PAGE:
Each time a playoff series moves into a new phase or encounters a particularly pivotal game – usually odd-numbered – the outcome becomes more and more dependent on how the players on each team handle pressure.
Of course, that’s both an individual and team phenomenon, so it’s very hard to predict just which team is going to handle it better.
The Yankees are a highly experienced team with a lot of guys who have been through the postseason a number of times, so they know what to expect, but that does not make them immune to the weight of the moment. If you need proof, just look at how the Texas Rangers came apart at the end of the season – and couldn’t get it done in the Wild Card round -- after going to the World Series two years in a row.
This is Baseball Psychology 101.
The Orioles may be “playing on house money,” as Buck Showalter is fond of saying, but they aren’t in a sound-proof booth. They know that the stakes are continually getting higher and they realize that they now have something to lose. But the key for them remains in the way they have spread the responsibility around the roster and kept the mindset that anybody can be the hero on any night.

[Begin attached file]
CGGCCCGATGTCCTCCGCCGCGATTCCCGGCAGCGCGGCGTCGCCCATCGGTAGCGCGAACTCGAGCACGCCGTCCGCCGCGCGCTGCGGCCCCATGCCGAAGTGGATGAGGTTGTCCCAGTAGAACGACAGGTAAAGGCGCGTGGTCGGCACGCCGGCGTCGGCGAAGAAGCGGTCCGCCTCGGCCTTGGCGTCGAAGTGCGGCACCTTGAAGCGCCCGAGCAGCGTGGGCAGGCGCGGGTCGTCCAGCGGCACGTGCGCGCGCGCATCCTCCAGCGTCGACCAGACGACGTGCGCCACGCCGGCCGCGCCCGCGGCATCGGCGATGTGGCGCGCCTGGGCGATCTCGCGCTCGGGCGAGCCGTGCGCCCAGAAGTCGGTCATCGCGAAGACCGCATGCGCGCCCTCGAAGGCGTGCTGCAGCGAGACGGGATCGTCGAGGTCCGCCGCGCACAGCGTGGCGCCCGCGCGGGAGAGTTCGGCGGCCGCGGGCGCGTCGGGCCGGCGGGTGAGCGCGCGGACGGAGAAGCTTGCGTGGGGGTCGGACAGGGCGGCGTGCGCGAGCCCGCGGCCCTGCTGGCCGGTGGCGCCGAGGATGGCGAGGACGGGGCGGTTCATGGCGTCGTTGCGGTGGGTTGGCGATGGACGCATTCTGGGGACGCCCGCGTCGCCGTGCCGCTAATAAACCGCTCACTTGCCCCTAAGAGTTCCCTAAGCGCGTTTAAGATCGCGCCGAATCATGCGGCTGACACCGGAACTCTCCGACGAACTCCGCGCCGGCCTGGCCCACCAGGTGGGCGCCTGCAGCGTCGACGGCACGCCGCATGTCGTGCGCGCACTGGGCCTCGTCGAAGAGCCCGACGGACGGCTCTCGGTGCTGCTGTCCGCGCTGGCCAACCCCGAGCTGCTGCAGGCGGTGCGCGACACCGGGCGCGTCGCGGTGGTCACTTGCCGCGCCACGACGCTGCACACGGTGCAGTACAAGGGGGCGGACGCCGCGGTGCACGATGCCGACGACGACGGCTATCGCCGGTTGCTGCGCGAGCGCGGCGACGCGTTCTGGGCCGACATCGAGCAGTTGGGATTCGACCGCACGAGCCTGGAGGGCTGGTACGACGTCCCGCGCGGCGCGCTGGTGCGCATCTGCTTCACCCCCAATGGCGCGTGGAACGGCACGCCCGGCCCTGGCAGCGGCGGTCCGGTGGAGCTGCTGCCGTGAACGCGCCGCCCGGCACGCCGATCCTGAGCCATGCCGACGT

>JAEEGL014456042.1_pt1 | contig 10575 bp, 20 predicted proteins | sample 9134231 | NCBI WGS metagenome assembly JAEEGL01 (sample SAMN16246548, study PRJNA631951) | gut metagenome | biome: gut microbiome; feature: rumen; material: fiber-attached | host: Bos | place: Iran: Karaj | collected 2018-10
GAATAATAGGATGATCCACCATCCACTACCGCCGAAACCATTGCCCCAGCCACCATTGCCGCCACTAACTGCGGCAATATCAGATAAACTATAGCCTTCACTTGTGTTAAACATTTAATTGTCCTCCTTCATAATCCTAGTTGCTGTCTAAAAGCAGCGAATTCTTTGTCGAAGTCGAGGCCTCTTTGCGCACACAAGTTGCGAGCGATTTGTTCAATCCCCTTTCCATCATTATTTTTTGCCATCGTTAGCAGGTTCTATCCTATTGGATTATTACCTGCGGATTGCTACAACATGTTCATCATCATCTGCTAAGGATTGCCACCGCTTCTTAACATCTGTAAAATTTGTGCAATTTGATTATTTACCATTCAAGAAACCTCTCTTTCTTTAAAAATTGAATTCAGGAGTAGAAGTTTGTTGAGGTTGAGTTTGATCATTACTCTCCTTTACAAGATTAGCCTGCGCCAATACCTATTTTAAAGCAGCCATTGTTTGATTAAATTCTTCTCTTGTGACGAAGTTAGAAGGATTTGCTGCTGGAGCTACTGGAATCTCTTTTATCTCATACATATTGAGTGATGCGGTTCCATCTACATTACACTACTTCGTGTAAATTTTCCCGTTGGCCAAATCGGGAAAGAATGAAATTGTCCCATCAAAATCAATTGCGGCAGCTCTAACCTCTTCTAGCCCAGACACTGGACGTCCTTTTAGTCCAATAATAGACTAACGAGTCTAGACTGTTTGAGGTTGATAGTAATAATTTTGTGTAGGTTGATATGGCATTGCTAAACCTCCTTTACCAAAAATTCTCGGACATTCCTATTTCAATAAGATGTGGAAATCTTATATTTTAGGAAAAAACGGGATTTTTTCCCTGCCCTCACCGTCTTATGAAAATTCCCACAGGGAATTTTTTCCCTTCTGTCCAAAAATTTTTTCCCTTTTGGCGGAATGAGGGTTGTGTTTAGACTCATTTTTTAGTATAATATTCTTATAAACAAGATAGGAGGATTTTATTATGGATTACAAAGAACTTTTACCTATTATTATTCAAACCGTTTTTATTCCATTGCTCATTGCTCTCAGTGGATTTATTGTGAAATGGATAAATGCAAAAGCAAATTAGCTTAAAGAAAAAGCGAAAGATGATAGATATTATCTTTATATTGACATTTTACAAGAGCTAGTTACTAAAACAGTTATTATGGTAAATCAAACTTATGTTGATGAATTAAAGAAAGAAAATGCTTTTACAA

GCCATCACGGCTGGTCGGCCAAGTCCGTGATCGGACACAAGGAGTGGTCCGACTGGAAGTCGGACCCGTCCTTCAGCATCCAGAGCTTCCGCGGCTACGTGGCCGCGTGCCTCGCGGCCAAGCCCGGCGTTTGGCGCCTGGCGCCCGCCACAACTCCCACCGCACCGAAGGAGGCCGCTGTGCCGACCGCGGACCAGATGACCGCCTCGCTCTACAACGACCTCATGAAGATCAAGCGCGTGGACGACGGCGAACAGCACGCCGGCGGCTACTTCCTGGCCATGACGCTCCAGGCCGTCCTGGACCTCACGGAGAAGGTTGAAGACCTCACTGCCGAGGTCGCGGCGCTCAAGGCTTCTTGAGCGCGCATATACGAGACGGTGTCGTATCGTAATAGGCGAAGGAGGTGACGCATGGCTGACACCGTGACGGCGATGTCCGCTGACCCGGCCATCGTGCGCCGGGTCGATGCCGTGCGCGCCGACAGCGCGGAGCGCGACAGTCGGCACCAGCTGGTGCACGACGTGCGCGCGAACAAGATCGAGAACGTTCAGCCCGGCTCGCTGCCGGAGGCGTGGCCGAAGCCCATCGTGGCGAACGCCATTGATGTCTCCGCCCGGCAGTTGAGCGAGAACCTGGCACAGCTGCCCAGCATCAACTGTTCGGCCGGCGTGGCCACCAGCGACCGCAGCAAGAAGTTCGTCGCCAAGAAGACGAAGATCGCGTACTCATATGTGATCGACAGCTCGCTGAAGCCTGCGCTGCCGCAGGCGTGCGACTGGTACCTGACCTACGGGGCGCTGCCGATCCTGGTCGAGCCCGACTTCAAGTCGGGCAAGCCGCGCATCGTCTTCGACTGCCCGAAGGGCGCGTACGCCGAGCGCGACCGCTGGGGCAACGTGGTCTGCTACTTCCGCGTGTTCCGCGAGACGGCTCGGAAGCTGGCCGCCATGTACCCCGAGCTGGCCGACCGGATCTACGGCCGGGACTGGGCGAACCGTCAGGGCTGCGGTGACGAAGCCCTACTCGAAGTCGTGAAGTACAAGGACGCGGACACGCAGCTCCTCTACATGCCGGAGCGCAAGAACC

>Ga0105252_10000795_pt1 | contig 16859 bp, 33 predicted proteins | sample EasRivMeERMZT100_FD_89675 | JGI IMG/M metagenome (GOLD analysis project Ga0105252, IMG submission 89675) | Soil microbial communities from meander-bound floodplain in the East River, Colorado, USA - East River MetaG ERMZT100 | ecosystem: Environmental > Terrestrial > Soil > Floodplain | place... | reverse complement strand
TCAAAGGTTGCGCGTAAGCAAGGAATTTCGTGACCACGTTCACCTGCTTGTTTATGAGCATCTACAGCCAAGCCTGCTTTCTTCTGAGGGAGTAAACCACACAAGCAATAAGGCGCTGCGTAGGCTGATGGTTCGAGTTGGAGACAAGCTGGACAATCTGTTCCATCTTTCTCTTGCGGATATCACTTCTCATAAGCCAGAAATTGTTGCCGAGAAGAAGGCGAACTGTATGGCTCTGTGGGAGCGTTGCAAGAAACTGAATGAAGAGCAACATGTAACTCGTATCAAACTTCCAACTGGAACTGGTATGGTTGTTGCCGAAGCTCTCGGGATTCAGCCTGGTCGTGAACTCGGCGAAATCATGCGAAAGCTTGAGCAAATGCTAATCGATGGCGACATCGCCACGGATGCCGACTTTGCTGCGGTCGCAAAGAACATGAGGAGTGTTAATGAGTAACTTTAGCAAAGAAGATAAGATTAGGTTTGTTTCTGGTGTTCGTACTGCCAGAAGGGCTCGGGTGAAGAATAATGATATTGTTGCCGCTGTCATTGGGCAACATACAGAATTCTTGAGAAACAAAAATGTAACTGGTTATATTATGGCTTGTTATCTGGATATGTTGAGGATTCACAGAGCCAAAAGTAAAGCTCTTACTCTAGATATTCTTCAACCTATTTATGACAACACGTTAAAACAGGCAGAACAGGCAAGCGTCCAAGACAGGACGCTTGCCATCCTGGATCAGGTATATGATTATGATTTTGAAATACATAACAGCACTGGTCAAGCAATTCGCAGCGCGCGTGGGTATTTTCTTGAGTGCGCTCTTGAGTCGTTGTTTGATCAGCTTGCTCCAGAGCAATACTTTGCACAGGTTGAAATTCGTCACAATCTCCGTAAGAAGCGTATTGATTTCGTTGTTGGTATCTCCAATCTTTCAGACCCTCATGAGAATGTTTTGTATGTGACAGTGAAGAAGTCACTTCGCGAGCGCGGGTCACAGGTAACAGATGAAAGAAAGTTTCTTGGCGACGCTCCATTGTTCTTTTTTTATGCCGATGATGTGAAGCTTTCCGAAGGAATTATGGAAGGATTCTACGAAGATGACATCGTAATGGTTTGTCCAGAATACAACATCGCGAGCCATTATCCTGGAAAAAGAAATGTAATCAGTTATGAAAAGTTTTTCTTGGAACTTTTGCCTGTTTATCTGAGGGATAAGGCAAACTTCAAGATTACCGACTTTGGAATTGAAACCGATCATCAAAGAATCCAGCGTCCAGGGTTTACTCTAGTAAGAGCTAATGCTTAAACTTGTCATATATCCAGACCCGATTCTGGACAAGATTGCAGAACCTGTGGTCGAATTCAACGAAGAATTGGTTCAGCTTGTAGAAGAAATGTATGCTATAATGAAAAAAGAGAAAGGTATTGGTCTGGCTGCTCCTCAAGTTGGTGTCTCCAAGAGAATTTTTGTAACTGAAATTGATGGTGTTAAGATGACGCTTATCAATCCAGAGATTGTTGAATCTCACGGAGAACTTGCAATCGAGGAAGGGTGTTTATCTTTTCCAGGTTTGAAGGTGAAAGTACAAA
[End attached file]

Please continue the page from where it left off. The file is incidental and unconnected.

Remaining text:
Jim Thome articulated that in an earlier blog item here, so let’s let Jim Palmer chime in here on the importance of being yourself when the heat is on.
“Look at Barry Bonds early on when he was with Pittsburgh,’’ Palmer said. “He wasn’t good because he tried to do too much. In retrospect, all Barry had to do was be Barry, because he could beat you with home runs and his glove and stolen bases and all that.
“I just think human nature takes over, you want to do well and you try too hard, but in reality you just have to be yourself. I think after 162 games you should have a pretty good idea of what you can and what you can’t do.”
It isn’t just about experience, though Bonds eventually figured it out.
“I read all the articles about experience or not experience,’’ Palmer said recently. “I didn’t have any experience when I pitched my first shutout ever, which just happened to be in the World Series. I just think, for me, it was just try to go out there and don’t try to throw any harder. You just try to do pretty much what you’ve been doing all year long. If you get there, that usually means you’re doing something well.
“For this club, this club doesn’t need to change what they do. They need to stay close. They need to hand the ball to their bullpen. They’re a much better defensive club since Manny Machado and McLouth came up. They don’t have to do anything differently. I just think you have to stay within yourself and this club has done a great job of doing that.”